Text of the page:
[three_fourth_last]Katie Ledecky smashed the women’s 400m freestyle world record last week in a time of 3:58.86. Here’s our top 5 freestyle technique takeaways from the swim.

1. Don’t Hang Around (While Breathing)

Kate Ledecky breathing

This image shows Ledecky after taking a breath. She’s gets her breath quickly and returns her face back down right away. Her lead arm supports her while breathing which helps her get a better catch with that arm. In our work with triathletes and Master’s swimmers we see about 10% of athletes pulling through too early while breathing which means they miss the early part of their catch.

2. High Elbow Recovery Past Head

Kate Ledecky World Record 400m Freestyle

Ledecky keeps a high elbow just past her head during the recovery. This ensures she enters with her fingertips first, followed by her wrist then elbow. It also helps her use her the bigger muscles in her back and shoulder to bring her arm over in the recovery (rather than just her deltoids like we often see with athletes that recover with a low elbow).

3. Head Stays Low When Breathing

Kate Ledecky Breathing

This image shows the highest point at which Ledecky brings her mouth above the surface. She rotates her head to the lowest point at which she can get a breath which allows her to keep one goggle in the water (split vision). Swimmers will often rotate their head all the way out of the water which causes their elbow to drop and hip to push out to the side. This results in a poor catch and increased drag on the body.

4. Perfect Alignment

kate ledecky pull and entry

Ledecky enters in front of her ear each time, holds the extension inline with her shoulder and then pulls through following the outside line of her body. This not only puts her in the most streamlined position possible during each stroke but it helps drive her forward as she doesn’t come across her body or go out wide when pulling (which we see in about 60% of athletes before we begin working with them).

5. Hand Always Angled Down From Forearm During Pull

Kate Ledecky Pull Freestyle

In every part of her catch and pull, Ledecky maintains a forward hand position where she angles her hand slightly down from her forearm. This helps her hold more water with each stroke and allows her to ‘anchor’ herself during the catch phase and drive her body past her hand. It’s common for beginners to drop their wrist when extending forward.

In our email newsletter we regularly share freestyle tips to help swimmers and triathletes unlock their own swim speed.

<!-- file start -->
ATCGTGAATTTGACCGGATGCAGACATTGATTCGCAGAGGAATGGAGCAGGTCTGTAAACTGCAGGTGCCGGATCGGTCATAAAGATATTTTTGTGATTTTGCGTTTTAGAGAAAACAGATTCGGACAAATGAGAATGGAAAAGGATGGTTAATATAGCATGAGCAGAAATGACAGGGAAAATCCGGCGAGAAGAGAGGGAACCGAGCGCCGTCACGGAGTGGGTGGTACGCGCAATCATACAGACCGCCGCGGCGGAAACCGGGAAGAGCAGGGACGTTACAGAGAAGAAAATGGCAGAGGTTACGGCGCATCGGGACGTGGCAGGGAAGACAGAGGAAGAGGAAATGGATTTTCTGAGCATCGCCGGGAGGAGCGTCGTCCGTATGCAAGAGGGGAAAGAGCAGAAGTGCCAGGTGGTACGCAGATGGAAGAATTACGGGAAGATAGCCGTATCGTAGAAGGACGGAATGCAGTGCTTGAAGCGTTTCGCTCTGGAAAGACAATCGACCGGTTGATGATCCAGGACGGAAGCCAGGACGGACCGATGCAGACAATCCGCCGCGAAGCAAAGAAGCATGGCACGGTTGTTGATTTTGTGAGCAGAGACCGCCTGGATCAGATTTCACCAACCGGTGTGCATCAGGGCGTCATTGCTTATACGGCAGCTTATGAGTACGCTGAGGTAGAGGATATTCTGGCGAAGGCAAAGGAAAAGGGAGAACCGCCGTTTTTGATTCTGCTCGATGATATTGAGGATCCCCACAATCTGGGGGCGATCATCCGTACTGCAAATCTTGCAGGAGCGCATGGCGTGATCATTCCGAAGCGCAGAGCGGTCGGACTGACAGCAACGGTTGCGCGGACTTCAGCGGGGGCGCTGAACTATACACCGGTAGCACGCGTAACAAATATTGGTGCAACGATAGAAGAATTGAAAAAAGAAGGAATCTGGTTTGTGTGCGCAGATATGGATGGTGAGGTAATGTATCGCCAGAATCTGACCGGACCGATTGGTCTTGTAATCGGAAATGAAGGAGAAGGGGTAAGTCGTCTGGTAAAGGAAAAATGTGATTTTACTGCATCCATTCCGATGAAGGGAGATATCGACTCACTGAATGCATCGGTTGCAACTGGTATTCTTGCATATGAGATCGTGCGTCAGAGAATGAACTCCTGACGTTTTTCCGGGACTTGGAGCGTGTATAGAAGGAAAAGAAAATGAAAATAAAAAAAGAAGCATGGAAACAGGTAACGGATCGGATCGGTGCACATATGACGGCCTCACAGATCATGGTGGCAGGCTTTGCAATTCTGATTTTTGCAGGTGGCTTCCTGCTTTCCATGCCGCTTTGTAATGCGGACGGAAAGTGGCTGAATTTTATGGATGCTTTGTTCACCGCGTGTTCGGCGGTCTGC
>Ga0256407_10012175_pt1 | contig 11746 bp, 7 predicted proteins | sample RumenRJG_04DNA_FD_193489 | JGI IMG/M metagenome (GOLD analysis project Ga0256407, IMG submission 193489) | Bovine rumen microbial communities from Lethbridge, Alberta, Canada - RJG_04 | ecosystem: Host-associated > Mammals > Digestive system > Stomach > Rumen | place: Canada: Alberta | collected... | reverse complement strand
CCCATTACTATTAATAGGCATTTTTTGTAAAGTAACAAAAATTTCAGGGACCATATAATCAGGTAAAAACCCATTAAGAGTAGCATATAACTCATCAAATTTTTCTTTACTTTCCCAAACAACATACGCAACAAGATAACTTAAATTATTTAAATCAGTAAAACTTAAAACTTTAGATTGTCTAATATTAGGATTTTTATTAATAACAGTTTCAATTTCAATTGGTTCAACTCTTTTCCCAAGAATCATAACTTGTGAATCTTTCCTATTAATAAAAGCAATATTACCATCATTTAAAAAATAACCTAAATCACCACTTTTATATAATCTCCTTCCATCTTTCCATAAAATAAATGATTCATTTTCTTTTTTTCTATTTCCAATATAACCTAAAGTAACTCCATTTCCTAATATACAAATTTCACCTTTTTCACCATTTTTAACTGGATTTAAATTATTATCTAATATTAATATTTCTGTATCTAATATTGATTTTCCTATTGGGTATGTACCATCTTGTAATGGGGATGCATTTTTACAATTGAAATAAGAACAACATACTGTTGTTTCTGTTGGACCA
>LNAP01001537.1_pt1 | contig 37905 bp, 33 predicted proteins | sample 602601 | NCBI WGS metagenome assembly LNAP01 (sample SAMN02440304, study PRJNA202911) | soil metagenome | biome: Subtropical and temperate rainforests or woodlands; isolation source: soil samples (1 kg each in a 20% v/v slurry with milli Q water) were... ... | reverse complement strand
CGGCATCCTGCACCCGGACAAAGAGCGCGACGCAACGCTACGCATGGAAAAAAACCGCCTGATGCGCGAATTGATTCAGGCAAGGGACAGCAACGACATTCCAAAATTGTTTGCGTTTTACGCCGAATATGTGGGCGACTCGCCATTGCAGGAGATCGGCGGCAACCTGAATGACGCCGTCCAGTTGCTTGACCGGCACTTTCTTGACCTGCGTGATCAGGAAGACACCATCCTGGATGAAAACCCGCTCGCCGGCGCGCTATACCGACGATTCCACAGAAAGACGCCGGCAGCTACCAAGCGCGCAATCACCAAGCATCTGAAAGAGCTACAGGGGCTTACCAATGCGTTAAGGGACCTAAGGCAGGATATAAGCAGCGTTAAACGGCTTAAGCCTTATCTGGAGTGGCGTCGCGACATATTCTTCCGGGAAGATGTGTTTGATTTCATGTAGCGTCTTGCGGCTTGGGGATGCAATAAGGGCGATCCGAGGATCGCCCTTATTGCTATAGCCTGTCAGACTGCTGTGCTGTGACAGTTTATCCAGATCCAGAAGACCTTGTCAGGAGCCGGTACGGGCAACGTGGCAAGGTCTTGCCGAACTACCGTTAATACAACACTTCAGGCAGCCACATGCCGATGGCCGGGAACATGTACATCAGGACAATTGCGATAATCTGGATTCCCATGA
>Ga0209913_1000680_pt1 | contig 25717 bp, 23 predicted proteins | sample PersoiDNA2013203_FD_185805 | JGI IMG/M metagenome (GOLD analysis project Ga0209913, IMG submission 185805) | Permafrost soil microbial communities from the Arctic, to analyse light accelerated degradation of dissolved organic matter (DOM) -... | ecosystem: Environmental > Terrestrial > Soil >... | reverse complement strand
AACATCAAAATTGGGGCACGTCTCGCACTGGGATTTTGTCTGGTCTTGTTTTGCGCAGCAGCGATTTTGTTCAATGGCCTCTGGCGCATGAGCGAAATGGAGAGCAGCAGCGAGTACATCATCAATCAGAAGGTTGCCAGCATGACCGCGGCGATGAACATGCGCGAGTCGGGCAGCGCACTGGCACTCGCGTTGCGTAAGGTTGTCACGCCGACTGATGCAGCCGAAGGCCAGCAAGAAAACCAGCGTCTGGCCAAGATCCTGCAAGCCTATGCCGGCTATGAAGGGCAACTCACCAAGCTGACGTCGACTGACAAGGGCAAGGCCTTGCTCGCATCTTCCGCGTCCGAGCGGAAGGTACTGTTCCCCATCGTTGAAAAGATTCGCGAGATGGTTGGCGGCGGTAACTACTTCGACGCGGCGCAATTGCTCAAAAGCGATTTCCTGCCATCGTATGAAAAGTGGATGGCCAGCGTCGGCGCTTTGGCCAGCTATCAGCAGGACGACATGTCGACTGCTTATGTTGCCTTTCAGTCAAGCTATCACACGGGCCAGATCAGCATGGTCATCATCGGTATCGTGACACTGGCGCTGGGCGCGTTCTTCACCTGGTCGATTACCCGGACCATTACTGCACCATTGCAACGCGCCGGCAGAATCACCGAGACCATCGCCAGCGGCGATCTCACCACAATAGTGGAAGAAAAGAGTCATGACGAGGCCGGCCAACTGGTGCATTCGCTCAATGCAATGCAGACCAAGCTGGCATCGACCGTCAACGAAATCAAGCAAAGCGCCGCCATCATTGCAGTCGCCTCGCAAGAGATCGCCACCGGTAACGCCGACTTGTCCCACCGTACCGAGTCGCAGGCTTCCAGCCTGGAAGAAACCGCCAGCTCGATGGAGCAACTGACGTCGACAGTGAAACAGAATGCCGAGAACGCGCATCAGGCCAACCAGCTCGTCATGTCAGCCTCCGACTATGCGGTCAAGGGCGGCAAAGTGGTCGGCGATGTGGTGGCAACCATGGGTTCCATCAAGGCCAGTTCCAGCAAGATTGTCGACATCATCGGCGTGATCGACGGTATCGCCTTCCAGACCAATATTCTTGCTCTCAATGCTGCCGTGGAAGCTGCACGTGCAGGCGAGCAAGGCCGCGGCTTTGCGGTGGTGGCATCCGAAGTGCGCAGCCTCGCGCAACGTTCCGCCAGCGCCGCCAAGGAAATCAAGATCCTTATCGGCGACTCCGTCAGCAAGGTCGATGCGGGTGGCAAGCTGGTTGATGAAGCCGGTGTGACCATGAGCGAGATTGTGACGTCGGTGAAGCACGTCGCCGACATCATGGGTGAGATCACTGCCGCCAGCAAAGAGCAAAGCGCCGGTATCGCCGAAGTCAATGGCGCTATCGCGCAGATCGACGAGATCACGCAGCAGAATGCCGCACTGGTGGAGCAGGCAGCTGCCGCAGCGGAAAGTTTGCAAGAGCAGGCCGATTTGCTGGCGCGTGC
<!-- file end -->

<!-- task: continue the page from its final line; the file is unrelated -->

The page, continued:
Watch the full video below (select a slower play speed to watch it in slow motion):

4 Responses

  1. Great analysis Brenton, they really are the key points for all swimmers, but I’d like to add that snatching a breath may lead to insufficient oxygen for swimmers who aren’t as fit and coordinated as Katie. Her stroke count was 39, then 40 and she doesn’t appear to be a tall girl compared to 2nd placed girl, who was taller on a lower podium and had a very low stroke count.
    happy Swimming! John

  2. Superior analysis! One point: In #3 above, ” Swimmers will often rotate their head all the way out of the water which causes their elbow to drop and hip to push out to the side.”…..It would be helpful to clarify which elbow and to which side the analysis refers. (i.e. when breathing to the right, which elbow & which hip?).

    I disagree with commenter John’s insufficient oxygen comment: Unless one is speaking of a fairly small child working quite hard, an oxygen deficit will not occur with regular breathing, even if breaths are relatively shallow. The lungs’ residual capacity will provide an adequate oxygen buffer to prevent blood hemoglobin from oxygen desaturation. Carbon dioxide (which drives breathing) will accumulate quickly with shallow breathing
    and will necessarily increase minute volume (breathing rate times
    depth of breathing) to blow off that excess carbon dioxide concomitantly resulting in adequate oxygen (air exchange).
    The real danger is ALLOWING carbon dioxide to accumulate, which snatching a breath CAN do, and against which one must train: with head in the water prior to that “snatched breath” one must fully exhale thus blowing off a maximal amount of carbon dioxide, thus making maximal “room” for a quick and DEEP snatched breath”. Excess carbon dioxide accumulation will quickly exhaust any athlete and for some complex physiological reasons make oxygen less available to muscles! So: breathe deep!

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